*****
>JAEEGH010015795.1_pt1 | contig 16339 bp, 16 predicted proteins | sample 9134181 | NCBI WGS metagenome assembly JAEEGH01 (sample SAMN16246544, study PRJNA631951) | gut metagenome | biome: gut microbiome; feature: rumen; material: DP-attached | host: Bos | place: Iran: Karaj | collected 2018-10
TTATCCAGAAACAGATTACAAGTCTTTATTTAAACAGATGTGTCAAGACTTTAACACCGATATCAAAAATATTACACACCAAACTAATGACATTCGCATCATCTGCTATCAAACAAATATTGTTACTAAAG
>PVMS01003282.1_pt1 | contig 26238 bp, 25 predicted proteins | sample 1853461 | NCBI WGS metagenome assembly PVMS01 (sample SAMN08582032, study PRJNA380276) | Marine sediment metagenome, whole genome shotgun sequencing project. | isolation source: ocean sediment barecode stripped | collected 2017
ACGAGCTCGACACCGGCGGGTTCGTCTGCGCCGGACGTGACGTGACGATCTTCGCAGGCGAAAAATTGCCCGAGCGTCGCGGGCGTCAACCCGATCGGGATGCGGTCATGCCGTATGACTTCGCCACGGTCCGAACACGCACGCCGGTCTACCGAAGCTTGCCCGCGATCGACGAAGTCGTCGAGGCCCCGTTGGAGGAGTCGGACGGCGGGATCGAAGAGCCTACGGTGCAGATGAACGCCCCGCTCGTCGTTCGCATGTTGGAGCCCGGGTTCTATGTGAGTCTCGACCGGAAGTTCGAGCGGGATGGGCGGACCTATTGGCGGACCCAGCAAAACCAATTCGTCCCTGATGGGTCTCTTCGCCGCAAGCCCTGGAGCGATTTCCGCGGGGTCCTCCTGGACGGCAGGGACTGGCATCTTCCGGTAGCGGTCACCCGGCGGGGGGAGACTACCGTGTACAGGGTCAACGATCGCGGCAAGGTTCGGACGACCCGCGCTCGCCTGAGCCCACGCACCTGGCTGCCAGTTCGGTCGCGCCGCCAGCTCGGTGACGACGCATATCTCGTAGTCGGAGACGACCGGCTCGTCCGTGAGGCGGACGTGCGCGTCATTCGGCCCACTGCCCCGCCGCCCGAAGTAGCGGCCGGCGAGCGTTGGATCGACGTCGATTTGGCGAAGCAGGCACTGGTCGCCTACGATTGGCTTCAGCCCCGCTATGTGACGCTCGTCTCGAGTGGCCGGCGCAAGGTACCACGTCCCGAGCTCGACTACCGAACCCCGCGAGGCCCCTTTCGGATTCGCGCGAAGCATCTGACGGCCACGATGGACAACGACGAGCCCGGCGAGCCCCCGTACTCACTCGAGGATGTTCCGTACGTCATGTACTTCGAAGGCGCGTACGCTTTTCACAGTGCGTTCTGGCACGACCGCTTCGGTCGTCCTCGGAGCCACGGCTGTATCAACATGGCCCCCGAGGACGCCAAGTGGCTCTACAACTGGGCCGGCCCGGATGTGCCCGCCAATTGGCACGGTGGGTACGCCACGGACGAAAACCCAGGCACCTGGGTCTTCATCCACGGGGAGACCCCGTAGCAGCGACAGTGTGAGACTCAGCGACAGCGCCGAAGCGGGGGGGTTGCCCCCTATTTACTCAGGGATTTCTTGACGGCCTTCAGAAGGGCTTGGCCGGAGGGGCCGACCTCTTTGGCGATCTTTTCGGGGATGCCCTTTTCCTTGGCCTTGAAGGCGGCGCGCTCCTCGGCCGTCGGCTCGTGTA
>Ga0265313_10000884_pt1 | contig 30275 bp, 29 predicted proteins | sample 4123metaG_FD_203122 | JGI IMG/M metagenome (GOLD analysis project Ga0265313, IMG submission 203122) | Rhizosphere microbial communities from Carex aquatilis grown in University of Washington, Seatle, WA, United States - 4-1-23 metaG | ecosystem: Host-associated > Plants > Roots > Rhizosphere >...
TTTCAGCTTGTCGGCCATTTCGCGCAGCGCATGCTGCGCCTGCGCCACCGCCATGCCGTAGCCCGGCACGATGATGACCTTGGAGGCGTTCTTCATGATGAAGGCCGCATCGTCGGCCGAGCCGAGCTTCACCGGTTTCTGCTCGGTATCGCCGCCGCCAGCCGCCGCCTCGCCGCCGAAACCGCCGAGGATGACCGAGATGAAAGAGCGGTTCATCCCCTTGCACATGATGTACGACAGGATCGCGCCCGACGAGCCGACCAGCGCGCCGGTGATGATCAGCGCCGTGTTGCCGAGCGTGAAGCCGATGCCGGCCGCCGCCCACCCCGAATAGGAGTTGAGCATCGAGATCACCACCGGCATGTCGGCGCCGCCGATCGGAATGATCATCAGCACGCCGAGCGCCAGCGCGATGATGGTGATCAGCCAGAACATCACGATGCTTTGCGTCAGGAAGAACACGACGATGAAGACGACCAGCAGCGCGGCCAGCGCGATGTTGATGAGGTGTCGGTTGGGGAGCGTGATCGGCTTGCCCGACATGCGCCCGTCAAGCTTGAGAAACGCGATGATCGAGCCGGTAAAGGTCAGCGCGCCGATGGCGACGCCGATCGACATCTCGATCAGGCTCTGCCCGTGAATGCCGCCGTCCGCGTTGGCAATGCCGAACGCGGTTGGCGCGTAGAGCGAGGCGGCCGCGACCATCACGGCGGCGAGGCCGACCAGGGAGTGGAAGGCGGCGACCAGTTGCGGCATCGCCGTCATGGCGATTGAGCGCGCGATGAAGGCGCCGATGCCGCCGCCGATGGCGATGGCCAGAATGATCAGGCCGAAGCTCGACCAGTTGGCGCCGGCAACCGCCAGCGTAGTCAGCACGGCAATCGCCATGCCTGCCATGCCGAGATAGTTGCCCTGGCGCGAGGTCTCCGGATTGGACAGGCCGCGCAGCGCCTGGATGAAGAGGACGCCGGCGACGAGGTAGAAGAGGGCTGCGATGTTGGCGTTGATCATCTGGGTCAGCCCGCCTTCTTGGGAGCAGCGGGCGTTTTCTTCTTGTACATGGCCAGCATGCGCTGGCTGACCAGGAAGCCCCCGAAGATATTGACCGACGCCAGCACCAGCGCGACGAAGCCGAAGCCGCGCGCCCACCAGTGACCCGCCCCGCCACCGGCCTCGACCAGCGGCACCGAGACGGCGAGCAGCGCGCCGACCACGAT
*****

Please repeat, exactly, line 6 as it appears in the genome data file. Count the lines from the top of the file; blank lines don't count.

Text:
TTTCAGCTTGTCGGCCATTTCGCGCAGCGCATGCTGCGCCTGCGCCACCGCCATGCCGTAGCCCGGCACGATGATGACCTTGGAGGCGTTCTTCATGATGAAGGCCGCATCGTCGGCCGAGCCGAGCTTCACCGGTTTCTGCTCGGTATCGCCGCCGCCAGCCGCCGCCTCGCCGCCGAAACCGCCGAGGATGACCGAGATGAAAGAGCGGTTCATCCCCTTGCACATGATGTACGACAGGATCGCGCCCGACGAGCCGACCAGCGCGCCGGTGATGATCAGCGCCGTGTTGCCGAGCGTGAAGCCGATGCCGGCCGCCGCCCACCCCGAATAGGAGTTGAGCATCGAGATCACCACCGGCATGTCGGCGCCGCCGATCGGAATGATCATCAGCACGCCGAGCGCCAGCGCGATGATGGTGATCAGCCAGAACATCACGATGCTTTGCGTCAGGAAGAACACGACGATGAAGACGACCAGCAGCGCGGCCAGCGCGATGTTGATGAGGTGTCGGTTGGGGAGCGTGATCGGCTTGCCCGACATGCGCCCGTCAAGCTTGAGAAACGCGATGATCGAGCCGGTAAAGGTCAGCGCGCCGATGGCGACGCCGATCGACATCTCGATCAGGCTCTGCCCGTGAATGCCGCCGTCCGCGTTGGCAATGCCGAACGCGGTTGGCGCGTAGAGCGAGGCGGCCGCGACCATCACGGCGGCGAGGCCGACCAGGGAGTGGAAGGCGGCGACCAGTTGCGGCATCGCCGTCATGGCGATTGAGCGCGCGATGAAGGCGCCGATGCCGCCGCCGATGGCGATGGCCAGAATGATCAGGCCGAAGCTCGACCAGTTGGCGCCGGCAACCGCCAGCGTAGTCAGCACGGCAATCGCCATGCCTGCCATGCCGAGATAGTTGCCCTGGCGCGAGGTCTCCGGATTGGACAGGCCGCGCAGCGCCTGGATGAAGAGGACGCCGGCGACGAGGTAGAAGAGGGCTGCGATGTTGGCGTTGATCATCTGGGTCAGCCCGCCTTCTTGGGAGCAGCGGGCGTTTTCTTCTTGTACATGGCCAGCATGCGCTGGCTGACCAGGAAGCCCCCGAAGATATTGACCGACGCCAGCACCAGCGCGACGAAGCCGAAGCCGCGCGCCCACCAGTGACCCGCCCCGCCACCGGCCTCGACCAGCGGCACCGAGACGGCGAGCAGCGCGCCGACCACGAT